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Elevator Speech

If you have been in Toastmasters for a while, or if you have ever been in sales, you have heard that you should have an elevator speech.  This mode of promotion is named for the amount of time that you would typically have a captive audience as you ride with them in an elevator.  They can’t escape and have nothing else to consider but the numbers above the door that indicate when they can escape from you.

In reality, the opportunities to use this length of speech are more often at social gatherings or coffee breaks when someone says something like, “what is this Toastmasters thing that I heard you mention?”  At that moment, you have about 30 seconds to interest them and having a prepared 20-30 second speech that sums up what you feel about Toastmasters will serve you well.

What to say:

This article is intended to give you a means to write the speech but the words and ideas need to be your own because that will help you to project sincerity which is key to getting your message across.

Like any other speech,  this should have an opening, body and conclusion and it is best if it has a call to action.


This is an action speech so the opening should be a “we do this” type of statement. Ask yourself, “What is the goal of this elevator speech?”  If you are like me it is to quickly answer the question “What is Toastmasters?”

I start with “Toastmasters helps people speak and lead with more confidence, more clarity and more power.”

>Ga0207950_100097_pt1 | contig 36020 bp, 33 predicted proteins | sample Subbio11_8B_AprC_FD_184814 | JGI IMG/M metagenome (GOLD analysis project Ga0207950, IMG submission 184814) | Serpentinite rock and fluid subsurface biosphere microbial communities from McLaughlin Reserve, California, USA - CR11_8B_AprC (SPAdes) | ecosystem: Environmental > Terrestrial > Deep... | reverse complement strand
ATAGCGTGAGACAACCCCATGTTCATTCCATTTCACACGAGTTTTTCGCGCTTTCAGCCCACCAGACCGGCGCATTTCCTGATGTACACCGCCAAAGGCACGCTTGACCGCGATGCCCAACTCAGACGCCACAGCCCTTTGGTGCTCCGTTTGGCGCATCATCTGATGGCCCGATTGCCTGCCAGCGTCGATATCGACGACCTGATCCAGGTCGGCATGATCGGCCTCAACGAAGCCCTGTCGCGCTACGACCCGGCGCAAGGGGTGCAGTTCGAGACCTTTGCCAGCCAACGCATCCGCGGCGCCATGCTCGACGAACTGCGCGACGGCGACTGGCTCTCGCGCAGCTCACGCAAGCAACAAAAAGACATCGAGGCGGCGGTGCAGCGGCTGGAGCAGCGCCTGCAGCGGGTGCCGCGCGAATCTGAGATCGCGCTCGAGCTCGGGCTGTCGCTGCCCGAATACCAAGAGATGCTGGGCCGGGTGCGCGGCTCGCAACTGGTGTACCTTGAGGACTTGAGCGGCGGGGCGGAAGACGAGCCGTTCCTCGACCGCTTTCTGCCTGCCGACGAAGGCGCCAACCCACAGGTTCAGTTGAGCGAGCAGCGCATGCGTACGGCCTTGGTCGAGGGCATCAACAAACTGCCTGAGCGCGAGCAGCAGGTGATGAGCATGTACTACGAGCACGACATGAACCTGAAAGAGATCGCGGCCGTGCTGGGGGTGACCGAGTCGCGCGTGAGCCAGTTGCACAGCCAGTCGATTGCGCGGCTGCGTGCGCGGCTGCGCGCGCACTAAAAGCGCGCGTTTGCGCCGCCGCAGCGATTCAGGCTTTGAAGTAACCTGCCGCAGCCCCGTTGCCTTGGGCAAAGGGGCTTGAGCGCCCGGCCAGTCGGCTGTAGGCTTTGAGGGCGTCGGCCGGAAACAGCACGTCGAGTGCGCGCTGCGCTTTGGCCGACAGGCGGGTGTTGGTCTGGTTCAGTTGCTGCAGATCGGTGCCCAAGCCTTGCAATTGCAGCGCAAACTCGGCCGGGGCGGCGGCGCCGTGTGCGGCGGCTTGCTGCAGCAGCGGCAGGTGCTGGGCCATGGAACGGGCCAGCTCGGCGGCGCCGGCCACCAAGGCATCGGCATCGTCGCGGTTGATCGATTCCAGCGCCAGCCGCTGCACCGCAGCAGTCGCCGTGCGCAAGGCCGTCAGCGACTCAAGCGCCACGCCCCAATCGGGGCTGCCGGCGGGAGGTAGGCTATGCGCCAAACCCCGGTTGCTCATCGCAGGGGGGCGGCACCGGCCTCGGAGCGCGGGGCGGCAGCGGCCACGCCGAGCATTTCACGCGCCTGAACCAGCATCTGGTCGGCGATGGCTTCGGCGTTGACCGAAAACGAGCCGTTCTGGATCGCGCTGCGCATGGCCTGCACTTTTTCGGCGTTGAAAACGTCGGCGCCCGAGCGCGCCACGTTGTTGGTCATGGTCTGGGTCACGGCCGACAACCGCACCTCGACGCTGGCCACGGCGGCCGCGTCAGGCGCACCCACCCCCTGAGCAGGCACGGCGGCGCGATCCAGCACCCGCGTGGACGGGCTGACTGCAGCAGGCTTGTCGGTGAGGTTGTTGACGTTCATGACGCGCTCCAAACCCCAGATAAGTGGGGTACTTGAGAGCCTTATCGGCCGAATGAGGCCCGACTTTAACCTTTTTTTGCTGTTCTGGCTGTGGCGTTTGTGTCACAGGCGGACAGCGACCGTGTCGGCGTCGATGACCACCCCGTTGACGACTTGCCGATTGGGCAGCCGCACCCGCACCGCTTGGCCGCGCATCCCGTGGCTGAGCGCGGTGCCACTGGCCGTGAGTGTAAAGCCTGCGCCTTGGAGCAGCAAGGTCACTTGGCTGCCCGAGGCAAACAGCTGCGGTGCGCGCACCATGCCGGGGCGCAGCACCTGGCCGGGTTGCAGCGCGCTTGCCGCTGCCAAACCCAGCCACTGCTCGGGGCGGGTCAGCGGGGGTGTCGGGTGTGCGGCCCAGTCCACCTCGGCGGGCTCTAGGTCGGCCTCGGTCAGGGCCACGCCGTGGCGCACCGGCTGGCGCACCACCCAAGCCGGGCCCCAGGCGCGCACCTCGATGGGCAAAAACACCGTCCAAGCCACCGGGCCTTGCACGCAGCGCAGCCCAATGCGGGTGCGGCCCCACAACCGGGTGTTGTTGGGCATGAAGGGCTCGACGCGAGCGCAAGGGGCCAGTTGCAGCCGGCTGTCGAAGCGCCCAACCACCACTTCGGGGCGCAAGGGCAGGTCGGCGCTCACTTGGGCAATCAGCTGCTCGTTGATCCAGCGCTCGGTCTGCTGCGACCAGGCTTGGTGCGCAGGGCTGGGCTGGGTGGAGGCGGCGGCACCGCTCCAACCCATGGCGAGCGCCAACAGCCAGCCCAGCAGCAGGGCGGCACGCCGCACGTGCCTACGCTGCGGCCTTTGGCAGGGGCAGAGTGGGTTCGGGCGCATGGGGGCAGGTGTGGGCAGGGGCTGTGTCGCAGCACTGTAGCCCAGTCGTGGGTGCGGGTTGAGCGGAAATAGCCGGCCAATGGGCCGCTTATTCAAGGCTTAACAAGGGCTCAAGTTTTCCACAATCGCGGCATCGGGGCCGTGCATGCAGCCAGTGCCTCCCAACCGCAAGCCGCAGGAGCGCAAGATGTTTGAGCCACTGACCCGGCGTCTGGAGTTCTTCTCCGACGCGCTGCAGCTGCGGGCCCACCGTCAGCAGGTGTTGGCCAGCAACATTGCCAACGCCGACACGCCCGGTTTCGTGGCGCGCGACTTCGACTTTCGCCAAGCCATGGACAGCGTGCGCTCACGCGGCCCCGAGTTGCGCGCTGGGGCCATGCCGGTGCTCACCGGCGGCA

Focus on the problems that you solve and how you help people. If you can, add information or a statistic that shows the value in what you do.

For example, Toastmasters is a great organization for improving the language people use, the flow of what they say and the way they get their message across.  In the last 90+ years, Toastmasters has helped over a million people to become better speakers, leaders  and mentors in over 15,000 clubs in 135 countries.

Ask yourself this question as you start writing: what do you want your audience to remember most about you?

Keep in mind that your pitch should excite you first; after all, if you don’t get excited about what you’re saying, neither will your audience. Your pitch should bring a smile to your face and quicken your heartbeat. People may not remember everything that you say, but they will likely remember your enthusiasm.


This cannot be the typical call to action but it can be a question that engages.  Remember as you speak that your elevator speech has two purposes.  first to draw the person to whom you are speaking into a longer conversation and/or second to be memorable so that when they are in a place that would make your ideas interesting, they will think back to your encounter.

For example, you can conclude with a question like, “Have you had the experience of telling yourself, ‘I could have said that better’?  We help with that”